James Monroe Essay examples

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James Monroe was born in the quiet town of Westmoreland County, Virginia on April 28, 1758. His father, Spencer Monroe, was married to Elizabeth Jones in 1752. Spencer Monroe was a circuit judge and a farmer for the town (Kane 40). Monroe was the oldest of five. There were four other children; Andrew, Joseph, and Elizabeth. His third brother had died in his early childhood. He attended grammar school at a small academy for boys. This school had a reputation for serving the best of men, like George Washington and John Marshall (Kane 40), which is unique because he later followed George Washington as president. George Washington was a family friend of the Monroe’s. He admired Washington and was influenced by him at a young age. At age 16 …show more content…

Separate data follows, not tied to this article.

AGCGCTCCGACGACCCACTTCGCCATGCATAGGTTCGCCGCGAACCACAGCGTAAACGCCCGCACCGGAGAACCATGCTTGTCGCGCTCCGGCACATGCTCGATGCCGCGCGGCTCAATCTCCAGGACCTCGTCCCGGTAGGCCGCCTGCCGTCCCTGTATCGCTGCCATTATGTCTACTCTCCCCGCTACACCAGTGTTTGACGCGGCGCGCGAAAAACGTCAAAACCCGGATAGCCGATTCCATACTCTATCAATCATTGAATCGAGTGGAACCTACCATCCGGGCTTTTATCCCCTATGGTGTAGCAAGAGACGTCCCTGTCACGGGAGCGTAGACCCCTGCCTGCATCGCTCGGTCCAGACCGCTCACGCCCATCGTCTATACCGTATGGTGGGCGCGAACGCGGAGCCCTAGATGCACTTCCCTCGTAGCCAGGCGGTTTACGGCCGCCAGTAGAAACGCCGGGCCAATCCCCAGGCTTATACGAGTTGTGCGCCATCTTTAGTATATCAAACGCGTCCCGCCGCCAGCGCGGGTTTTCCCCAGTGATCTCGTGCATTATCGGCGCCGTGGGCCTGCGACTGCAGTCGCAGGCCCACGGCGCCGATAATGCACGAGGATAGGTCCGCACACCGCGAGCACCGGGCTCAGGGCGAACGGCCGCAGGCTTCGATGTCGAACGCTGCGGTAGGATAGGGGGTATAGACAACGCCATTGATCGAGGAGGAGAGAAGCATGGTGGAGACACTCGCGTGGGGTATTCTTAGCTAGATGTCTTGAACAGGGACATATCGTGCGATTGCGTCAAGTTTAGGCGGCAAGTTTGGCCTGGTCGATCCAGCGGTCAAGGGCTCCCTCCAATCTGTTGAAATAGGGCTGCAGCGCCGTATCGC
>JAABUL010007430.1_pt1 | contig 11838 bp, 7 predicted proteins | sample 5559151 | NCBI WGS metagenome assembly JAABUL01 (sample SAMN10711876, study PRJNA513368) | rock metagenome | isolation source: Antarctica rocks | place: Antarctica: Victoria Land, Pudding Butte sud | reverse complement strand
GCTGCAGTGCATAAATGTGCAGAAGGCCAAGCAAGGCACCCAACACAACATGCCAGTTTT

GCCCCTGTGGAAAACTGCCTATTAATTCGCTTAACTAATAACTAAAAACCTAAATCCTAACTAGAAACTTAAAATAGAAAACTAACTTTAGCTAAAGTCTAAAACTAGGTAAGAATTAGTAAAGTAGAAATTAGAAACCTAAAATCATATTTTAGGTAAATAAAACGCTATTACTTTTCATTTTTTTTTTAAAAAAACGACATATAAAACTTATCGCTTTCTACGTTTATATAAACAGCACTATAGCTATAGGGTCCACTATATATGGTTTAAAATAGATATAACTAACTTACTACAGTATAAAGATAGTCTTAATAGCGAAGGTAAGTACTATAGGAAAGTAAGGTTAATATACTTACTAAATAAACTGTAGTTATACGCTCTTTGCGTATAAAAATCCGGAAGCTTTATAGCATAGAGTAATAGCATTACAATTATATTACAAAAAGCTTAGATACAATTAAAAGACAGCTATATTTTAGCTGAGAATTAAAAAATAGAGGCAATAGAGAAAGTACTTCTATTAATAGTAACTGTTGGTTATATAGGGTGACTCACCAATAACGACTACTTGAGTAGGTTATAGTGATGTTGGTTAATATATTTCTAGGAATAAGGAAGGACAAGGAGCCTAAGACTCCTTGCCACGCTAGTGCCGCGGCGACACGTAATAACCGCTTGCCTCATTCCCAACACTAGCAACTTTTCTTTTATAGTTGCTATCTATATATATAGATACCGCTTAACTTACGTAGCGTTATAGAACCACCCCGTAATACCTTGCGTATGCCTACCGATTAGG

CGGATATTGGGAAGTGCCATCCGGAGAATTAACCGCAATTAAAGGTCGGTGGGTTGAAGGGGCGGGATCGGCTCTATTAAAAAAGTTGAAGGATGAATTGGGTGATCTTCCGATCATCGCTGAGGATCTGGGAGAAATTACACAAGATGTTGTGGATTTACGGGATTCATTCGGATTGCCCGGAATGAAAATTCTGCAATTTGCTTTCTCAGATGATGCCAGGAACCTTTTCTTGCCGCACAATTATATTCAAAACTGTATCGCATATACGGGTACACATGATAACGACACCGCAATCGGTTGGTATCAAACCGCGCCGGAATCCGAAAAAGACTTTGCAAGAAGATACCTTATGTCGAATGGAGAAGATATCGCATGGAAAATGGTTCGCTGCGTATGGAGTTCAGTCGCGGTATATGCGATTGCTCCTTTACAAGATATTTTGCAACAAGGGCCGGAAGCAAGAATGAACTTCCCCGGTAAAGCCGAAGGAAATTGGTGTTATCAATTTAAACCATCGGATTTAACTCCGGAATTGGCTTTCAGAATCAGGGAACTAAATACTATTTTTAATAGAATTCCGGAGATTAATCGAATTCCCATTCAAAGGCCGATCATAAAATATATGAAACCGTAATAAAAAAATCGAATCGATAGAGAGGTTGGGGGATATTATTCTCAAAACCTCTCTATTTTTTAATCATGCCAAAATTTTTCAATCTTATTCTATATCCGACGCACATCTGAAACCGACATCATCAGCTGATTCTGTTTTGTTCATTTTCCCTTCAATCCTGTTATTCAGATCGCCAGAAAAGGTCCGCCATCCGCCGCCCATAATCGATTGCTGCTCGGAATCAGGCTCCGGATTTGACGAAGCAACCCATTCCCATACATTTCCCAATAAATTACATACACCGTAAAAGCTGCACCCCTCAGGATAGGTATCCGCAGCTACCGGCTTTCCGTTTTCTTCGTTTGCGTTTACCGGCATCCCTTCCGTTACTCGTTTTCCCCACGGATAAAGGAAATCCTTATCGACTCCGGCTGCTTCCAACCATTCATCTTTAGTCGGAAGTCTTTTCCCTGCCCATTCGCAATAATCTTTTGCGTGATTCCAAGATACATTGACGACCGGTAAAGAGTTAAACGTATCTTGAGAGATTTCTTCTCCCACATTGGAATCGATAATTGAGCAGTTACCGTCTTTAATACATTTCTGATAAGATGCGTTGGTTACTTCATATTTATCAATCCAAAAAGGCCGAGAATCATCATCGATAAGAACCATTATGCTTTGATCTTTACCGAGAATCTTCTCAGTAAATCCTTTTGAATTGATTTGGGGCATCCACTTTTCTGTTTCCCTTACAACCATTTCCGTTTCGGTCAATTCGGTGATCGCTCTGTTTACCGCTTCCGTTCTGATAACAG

He wanted to buy land in Kentucky and open a law office in Richmond with the money he was saving. His first aspiration was not practicing law, but going to Europe and traveling the different countries. Monroe was unsure of himself and needed advice. He turned to Jefferson, but Jefferson had other plans for Monroe. He wanted Monroe to run for Virginia State Legislature. Monroe accepted and was elected into the House of Delegates in April 1782 (Stefoff 23). After much preparation, Monroe became a member of the Congress of Confederation. This event influenced him greatly. During 1786 Monroe found time to marry the love of his life. Her name was Elizabeth Kortright Monroe. Elizabeth was 17 and James was 27 years old when they were married. They had two daughters and one son (Kane 40). After the marriage and the children, Monroe quickly got back to his political views and doings. He was bored of his law practice and wanted a challenge. James served on the 170 member Virginia Ratifying Convention that decided the fate of the Constitution (Stefoff 35). In the fall of 1788, Monroe ran for Congress, but his friend and foe, James Madison, defeated him. Monroe did not give up, although he was disappointed about the loss, he later ran for U.S. Senate against an old friend John Marshall in 1790 and came home with a victory (Stefoff 37). Monroe was divided by politics. Now there were two political parties, the Federalist
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